Although these households are best characterized as subsistence farm households, not every product can be produced on the farm. Furthermore, the state food rationing system does not provide all of the necessary consumer goods these households need to meet their consumption requirements. Some level of market integration is inevitable. Although state-run stores and markets and the free agricultural markets provide venues from which these goods can be purchased, they are often high priced and/or are not adequately stocked.
Selling on and primarily buying from the informal economy is often inevitable and commonplace for all of the households involved in this study. This is simply because, at times, it is the only place where certain needed items can be sold or purchased. Figure 4 shows the amount of pesos spent in the formal and informal economies per household during the year 2005. All of the households purchased needed consumer goods from the formal economy and well over half purchased goods from the underground and/or black markets.5 Household two was reluctant to discuss market integration in both the formal and informal economies and households nine and 12 did not want to discuss their contact with the informal economy.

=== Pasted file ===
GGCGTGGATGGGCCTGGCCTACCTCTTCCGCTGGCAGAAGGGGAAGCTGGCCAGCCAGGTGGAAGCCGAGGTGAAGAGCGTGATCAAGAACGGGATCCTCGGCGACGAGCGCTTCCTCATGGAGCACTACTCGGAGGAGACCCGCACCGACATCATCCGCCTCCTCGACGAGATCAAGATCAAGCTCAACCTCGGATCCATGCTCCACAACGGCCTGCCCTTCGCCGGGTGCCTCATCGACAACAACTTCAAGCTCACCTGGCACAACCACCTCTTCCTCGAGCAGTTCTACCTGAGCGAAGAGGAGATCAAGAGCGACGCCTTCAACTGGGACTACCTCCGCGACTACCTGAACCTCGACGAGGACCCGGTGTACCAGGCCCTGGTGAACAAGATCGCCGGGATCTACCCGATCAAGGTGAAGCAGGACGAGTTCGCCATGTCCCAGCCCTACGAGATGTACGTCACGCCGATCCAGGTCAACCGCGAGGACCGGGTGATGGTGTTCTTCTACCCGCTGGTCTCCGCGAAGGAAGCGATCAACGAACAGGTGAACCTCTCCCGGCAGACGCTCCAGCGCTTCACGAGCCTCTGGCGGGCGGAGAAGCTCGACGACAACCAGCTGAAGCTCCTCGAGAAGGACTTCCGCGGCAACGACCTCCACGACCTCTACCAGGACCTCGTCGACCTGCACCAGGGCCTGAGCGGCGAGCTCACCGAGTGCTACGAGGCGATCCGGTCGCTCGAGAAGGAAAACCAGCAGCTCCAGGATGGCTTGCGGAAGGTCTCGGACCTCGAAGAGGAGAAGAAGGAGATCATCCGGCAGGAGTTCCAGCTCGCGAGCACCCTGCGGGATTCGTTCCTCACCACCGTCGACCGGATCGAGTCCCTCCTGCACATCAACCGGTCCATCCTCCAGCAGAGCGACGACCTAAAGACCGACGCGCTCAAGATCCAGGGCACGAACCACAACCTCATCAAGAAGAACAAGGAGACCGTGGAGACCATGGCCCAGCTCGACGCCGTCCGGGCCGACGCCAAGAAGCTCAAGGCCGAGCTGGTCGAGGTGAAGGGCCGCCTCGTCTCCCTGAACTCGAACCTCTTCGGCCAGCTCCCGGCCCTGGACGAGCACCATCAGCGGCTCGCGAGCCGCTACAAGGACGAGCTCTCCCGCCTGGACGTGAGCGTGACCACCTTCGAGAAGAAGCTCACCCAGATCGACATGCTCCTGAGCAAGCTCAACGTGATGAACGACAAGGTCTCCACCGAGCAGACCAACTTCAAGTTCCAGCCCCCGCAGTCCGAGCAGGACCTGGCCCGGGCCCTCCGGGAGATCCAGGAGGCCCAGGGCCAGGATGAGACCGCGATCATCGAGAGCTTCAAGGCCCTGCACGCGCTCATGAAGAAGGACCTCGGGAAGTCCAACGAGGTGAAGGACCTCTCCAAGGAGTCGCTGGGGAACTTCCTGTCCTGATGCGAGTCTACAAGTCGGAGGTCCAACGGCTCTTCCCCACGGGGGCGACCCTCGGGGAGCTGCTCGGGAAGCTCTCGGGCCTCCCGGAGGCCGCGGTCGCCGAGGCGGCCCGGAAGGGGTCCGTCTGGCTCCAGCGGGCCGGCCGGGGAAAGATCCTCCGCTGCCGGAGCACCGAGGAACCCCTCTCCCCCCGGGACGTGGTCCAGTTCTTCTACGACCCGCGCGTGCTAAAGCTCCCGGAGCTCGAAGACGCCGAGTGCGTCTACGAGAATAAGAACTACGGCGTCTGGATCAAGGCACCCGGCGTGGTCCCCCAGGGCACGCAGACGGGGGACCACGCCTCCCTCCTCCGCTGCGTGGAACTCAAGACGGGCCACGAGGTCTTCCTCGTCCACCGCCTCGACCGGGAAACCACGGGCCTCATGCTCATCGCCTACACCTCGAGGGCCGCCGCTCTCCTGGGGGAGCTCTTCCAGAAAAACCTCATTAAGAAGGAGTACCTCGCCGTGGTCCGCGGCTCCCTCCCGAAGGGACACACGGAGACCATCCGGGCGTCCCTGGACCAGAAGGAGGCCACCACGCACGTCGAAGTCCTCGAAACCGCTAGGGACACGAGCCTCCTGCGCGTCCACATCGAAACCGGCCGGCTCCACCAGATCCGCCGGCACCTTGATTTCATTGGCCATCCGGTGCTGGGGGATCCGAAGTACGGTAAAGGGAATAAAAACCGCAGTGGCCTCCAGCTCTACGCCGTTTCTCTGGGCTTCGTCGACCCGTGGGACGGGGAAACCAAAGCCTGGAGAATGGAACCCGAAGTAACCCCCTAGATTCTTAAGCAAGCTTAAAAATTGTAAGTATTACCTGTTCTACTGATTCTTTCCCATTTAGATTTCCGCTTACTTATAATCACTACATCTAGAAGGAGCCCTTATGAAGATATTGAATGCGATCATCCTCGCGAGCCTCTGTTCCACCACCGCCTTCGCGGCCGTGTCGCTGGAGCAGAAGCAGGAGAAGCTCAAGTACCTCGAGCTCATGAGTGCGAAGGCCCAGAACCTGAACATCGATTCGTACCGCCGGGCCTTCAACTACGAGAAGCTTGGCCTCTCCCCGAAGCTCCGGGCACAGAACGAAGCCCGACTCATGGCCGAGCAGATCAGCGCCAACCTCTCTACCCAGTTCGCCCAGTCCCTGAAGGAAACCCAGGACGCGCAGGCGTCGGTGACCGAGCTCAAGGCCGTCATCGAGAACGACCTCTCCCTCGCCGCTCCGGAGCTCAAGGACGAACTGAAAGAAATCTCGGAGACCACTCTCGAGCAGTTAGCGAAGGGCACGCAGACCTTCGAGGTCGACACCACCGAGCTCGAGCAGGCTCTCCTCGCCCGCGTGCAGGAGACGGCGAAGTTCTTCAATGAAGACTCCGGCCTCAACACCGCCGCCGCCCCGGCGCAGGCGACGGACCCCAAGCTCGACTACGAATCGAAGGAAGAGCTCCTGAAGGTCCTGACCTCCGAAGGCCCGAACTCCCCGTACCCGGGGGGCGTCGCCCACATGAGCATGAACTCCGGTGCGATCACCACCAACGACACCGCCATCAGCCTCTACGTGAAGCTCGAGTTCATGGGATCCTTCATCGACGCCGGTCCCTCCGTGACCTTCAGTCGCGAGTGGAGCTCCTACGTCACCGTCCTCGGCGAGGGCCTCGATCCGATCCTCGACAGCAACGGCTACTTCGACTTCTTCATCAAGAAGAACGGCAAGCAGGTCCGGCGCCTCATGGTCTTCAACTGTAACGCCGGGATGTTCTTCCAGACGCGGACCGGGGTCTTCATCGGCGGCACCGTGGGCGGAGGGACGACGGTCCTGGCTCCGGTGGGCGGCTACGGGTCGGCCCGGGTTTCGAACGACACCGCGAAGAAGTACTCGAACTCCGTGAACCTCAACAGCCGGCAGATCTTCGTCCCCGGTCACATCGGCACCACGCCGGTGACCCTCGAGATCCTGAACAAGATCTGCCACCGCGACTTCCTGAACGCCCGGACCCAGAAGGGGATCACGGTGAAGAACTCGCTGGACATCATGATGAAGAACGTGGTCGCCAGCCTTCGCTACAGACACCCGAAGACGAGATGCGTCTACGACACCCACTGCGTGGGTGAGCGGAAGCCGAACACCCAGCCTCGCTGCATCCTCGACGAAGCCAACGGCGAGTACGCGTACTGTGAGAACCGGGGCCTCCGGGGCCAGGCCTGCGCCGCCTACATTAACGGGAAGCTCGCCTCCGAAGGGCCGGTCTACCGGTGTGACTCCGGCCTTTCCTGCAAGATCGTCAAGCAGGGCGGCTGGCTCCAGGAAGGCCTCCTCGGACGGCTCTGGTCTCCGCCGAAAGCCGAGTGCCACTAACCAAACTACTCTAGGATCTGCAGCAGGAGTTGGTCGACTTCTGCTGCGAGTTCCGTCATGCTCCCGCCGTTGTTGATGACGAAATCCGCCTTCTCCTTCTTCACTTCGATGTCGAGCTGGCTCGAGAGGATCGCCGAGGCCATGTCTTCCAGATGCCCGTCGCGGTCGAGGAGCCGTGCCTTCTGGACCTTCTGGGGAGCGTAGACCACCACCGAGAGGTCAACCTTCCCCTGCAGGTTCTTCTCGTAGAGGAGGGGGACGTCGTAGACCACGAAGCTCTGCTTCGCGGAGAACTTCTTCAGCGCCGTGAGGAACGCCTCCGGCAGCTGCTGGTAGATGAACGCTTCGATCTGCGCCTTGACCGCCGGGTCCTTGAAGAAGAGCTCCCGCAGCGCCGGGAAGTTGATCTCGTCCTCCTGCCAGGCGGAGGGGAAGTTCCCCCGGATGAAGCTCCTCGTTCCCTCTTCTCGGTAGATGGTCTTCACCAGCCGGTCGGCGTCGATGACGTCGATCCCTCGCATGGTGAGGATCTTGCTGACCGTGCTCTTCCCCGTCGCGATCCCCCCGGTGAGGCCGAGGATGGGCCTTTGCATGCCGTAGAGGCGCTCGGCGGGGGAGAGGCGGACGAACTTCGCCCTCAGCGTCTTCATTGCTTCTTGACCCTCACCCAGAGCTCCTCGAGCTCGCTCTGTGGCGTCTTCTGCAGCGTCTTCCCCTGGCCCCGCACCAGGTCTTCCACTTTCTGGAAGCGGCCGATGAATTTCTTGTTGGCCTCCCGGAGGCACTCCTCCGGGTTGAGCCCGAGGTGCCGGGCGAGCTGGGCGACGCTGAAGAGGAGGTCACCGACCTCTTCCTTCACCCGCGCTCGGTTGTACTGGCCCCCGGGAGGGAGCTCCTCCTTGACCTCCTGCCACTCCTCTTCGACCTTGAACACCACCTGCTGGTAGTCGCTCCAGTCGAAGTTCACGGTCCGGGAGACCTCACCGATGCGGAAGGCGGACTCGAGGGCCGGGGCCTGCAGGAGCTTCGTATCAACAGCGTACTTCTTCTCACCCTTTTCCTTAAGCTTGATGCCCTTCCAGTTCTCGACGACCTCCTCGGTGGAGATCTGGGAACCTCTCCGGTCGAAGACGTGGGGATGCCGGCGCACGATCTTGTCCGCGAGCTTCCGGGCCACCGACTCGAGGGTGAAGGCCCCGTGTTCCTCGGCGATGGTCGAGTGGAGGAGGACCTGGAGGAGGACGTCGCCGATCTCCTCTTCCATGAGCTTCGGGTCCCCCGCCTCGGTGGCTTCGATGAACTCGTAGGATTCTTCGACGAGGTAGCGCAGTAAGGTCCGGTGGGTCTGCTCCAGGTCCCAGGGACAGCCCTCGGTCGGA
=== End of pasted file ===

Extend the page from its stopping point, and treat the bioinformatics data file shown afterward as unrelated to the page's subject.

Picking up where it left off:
Membership in Cooperatives
An important aspect of the livelihood system of these farmers is cooperative membership. Thirteen of the fifteen households surveyed are members of seven different Cooperativas de Crédítos y Servicios (Credit and Service Cooperatives or CCSs). In the CCSs, individuals join together to receive credit and services from state agencies but work their farmland independently and do not share land or profits with other cooperative members. They may, however, share machinery and equipment if these items are available. Participating in this type of cooperative is supposed to provide small farmers with two primary benefits. The first is better access to inputs and state institutional assistance. The second is the provision of an avenue for farmers to sell their agricultural products at fixed prices through state agencies based on production plans and contracts.
The CCSs of these farmers, as a whole, make contracts with state agencies based on production quotas for particular agricultural products. These contracts are primarily made with the state food collection and distribution agency, Acopio (or its subsidiaries). This collection and distribution system was established in 1962 and has been the official link between producers and consumers since that time (Alvarez, 2004).